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Gestational diabetes: perinatal and maternal complication in 24-28 weeks.


Gestational diabetes mellitus (GDM) is a glucose tolerance disorder that occurs or is diagnosed for the first time during pregnancy and is one of the most common pregnancy complication. [1] The prevalence of GDM has increased in all racial/ethnic groups. [2]

During the next 2 decades, the world population is expected to increase by 37%, but the prevalence of diabetes would increase by 114%. More bothersome is a 151% projected increase in number of people with diabetes vis a vis just a 40% projected increase in population of India during the same period. [3]

In GDM, perinatal morbidity is more and, in the long-term, women with GDM have an almost sevenfold increased risk of developing type 2 diabetes after pregnancy. [4] Gestational impaired glucose tolerance (IGT) is also associated with both pregnancy complications and subsequent diabetes and cardiometabolic risk. [1]

It is therefore highly important that these mothers are diagnosed during pregnancy, and that they have a regular postpartum follow-up for identification and treatment of any complications.

The factors that have been postulated to influence the risk of GDM among mothers include a positive family history of diabetes, treatment for infertility, recurrent, urinary tract infections, macrosomic infant, unexplained neonatal death, prematurity, pre-eclampsia, diabetes in previous pregnancy, and advancing maternal age. [5]

But race/ethnicity and obesity are the two strongest independent risk factors for GDM. Asians and Philippines are most effected races while blacks are least vulnerable. [1] It is also seen that Asians had a higher reported prevalence of diabetes at lower BMI levels than all other racial/ethnic groups. [6]

However, the demographic distribution of obesity (highest among African Americans and lowest among Asians) does not mirror the demographic distribution of GDM (lowest among African Americans and highest among Asians) [1]--might be due to interference of other confounding factors like race/ ethnicity.

Even the definition of obesity is debated. The World Health Organization proposed a BMI cutoff of 23.0 kg/[m.sup.2] for overweight among Asians in 2000, compared with a cutoff of 25.0 kg/[m.sup.2] for non-Asian populations.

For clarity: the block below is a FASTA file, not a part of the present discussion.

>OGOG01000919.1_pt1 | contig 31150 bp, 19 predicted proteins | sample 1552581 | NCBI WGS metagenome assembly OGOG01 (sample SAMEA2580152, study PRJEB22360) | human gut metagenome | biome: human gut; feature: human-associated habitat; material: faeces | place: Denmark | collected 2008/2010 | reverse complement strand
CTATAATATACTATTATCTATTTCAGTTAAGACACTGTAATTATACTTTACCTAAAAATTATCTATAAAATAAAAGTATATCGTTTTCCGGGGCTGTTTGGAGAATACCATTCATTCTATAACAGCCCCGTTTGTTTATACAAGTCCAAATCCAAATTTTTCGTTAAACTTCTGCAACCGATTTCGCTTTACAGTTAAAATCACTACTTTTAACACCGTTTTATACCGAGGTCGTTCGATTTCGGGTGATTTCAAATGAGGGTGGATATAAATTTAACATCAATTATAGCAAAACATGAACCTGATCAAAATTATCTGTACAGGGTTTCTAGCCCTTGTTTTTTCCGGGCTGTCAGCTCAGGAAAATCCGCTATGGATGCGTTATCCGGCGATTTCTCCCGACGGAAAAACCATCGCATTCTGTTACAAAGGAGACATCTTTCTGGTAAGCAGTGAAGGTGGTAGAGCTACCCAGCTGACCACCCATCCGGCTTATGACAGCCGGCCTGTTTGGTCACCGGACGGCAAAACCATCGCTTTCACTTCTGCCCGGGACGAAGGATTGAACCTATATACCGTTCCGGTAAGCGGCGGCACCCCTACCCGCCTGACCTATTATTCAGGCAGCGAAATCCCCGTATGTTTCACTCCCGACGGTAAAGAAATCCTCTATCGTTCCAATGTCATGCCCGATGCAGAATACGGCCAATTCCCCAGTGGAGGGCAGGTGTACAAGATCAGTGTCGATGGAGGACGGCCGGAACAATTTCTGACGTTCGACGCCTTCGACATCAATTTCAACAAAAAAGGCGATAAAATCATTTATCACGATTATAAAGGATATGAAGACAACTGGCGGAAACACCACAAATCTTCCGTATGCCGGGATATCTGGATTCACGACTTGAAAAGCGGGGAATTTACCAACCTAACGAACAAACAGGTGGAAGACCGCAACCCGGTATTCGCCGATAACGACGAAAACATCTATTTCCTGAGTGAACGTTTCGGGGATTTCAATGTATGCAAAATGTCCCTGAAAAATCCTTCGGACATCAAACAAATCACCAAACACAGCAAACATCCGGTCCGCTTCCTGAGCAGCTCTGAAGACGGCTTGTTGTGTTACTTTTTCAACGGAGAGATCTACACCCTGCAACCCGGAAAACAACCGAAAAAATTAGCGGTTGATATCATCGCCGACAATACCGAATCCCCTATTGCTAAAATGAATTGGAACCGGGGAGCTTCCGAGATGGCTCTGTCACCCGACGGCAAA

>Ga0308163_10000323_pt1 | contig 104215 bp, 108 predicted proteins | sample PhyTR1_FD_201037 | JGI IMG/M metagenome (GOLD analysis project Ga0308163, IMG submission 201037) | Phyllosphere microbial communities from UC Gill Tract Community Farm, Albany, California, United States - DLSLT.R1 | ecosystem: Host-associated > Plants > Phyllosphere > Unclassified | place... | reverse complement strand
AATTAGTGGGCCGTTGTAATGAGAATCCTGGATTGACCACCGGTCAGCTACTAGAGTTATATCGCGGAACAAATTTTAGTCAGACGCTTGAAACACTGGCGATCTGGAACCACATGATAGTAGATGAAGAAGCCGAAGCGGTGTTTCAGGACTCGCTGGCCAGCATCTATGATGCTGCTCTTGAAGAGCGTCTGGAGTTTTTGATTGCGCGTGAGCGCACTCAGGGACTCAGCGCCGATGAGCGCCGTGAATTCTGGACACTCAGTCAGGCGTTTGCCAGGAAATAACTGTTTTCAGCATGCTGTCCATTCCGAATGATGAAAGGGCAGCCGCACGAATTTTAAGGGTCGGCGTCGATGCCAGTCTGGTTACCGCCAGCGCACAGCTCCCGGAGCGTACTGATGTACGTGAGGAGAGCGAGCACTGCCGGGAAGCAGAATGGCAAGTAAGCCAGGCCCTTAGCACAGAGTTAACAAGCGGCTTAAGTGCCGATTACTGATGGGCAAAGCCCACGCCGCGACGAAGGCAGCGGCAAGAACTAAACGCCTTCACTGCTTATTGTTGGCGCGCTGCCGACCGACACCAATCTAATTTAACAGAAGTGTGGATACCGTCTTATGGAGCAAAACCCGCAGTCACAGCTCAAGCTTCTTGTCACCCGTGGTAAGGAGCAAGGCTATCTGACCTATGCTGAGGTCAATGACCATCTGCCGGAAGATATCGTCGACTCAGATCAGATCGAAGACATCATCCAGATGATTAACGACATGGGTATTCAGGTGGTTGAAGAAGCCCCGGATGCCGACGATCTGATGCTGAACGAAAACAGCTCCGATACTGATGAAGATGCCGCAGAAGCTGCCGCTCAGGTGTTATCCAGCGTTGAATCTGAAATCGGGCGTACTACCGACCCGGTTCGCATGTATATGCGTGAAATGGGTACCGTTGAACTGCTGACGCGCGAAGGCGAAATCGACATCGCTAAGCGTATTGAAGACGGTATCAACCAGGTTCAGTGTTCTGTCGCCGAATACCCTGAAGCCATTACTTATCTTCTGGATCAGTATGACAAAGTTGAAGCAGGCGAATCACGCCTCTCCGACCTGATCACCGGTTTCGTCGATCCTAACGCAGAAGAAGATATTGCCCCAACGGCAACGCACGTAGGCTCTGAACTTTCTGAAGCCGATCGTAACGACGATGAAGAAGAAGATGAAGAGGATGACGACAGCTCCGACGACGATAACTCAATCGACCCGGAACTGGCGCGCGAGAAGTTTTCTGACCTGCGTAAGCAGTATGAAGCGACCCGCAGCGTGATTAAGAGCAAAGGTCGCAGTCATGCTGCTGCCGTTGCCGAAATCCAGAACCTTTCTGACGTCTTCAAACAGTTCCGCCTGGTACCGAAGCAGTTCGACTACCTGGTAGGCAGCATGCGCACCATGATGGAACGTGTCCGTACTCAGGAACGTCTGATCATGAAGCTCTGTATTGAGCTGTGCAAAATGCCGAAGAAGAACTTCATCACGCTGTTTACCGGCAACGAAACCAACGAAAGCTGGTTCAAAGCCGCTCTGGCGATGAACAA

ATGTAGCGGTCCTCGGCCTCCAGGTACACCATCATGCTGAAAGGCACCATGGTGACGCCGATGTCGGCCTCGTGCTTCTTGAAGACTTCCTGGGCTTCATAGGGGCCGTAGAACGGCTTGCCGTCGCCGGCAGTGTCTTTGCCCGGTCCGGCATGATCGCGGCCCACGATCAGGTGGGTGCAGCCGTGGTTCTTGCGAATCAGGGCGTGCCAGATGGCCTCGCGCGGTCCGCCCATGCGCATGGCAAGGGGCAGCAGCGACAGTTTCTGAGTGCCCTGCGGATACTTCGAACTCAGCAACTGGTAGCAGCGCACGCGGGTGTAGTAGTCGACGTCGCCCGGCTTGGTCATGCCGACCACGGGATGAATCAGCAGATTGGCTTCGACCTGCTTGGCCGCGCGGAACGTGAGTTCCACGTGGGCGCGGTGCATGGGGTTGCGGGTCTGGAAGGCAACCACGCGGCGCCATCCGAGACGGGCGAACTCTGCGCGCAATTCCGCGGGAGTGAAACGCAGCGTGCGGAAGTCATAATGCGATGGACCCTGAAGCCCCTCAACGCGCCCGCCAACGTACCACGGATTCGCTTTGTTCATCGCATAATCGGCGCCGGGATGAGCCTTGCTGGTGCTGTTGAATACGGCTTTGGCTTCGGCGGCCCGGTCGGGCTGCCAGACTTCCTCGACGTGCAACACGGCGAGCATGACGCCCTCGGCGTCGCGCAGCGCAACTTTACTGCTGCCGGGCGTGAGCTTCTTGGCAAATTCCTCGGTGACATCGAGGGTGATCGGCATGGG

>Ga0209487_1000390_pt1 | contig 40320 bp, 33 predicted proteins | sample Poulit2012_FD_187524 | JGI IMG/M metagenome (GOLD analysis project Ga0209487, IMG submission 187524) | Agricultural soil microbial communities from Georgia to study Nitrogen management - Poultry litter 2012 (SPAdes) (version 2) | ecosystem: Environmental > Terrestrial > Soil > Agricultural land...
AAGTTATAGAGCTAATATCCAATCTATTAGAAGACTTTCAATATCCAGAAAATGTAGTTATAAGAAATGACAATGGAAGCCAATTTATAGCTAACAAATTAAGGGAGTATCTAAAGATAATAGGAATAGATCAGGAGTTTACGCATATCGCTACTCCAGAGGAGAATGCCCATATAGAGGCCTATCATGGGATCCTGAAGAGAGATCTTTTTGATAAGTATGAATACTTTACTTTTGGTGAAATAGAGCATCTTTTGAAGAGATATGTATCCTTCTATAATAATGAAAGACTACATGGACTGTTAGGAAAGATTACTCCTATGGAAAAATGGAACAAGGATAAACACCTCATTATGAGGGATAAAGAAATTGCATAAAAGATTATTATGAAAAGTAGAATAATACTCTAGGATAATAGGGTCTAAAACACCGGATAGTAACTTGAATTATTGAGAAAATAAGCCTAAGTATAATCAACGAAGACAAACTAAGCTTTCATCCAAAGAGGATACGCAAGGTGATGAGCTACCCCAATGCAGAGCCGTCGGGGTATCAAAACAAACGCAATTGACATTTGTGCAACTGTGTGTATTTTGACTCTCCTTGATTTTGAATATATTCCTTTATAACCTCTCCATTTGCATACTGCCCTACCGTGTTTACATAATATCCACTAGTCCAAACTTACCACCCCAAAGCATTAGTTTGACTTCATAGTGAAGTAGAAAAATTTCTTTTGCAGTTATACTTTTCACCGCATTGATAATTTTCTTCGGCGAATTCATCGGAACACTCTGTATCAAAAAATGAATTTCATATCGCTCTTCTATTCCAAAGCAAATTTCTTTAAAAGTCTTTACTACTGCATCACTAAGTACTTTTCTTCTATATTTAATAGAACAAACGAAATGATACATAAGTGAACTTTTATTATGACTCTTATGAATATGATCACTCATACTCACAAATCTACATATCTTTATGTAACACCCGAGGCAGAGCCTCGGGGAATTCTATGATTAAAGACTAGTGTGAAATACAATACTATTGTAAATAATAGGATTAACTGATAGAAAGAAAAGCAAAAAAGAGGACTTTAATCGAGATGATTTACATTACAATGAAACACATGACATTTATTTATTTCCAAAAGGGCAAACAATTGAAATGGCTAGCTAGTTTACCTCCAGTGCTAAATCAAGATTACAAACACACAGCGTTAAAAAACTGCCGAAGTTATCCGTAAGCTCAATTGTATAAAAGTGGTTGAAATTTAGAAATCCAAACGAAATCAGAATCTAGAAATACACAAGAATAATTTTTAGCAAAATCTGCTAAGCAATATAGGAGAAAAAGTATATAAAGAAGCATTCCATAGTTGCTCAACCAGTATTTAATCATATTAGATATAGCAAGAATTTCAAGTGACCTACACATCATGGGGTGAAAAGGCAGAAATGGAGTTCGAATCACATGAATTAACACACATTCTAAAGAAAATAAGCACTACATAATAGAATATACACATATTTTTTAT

The same is true for the definition of GDM--if Asians have higher post-challenge glucose levels than other race/ethnic groups, it is possible that the current screening method for diagnosing GDM, a 50-g post challenge test, may favor diagnosis among Asians across BMI categories (which could have been lower if fasting blood sugar level is included as a criteria). [1]

In addition to higher risk of perinatal morbidity, the offspring of mothers with GDM face increased risk of childhood obesity and early onset of type 2 diabetes mellitus. GDM is a condition that can be effectively controlled, thereby decreasing the associated risks, and eventually leading to the delivery of healthy infants.

Uttar Pradesh is the largest state in India with a population of 230 million and expectedly 4.5 million pregnancies every year. Added to this, is the fact that this state has one of the highest maternal mortality rate of 359 per lakh, just second to Assam at 390--national average being 212! [7] Side by side, infant mortality rate too in Uttar Pradesh is one of the highest in the country. Infant mortality rates (IMR) is defined as the number of deaths of children less than one year of age per 1,000 live births. It is 53 for Uttar Pradesh, against national average of 42--just as the fourth ranker following behind the first three rankers viz. Madhya Pradesh (56), Assam (55) and Orissa (53)! [8] The MMR and IMR might be having its causation, at least partially, in the GDM. Thus, appropriate management of GDM will improve both maternal and perinatal outcomes too. [5]

Primary objective of this study was to determine the prevalence of GDM and evaluate the maternal and fetal outcome in and around Kanpur. Thus, this study was undertaken to know the extent of burden on the healthcare, before scope of intervention could be defined.

Materials and Methods

A prospective study from September, 2012 to October, 2014 was done at 198 healthcare facilities in antenatal mothers and 24,656 mothers were screened in their 24th to 28th weeks of pregnancy by impaired oral glucose tolerance test (OGTT), as per guidelines of Diabetes in Pregnancy Study Group India (DIPSI) and Federation of Obstetric and Gynecological Societies of India (FOGSI).

DIPSI has prescribed a single test procedure to diagnose GDM in the community and it measures only 2 hours post-glucose (75 gm) > 140mg/ dl by GOD-POD method to screen positive for GDM. [9]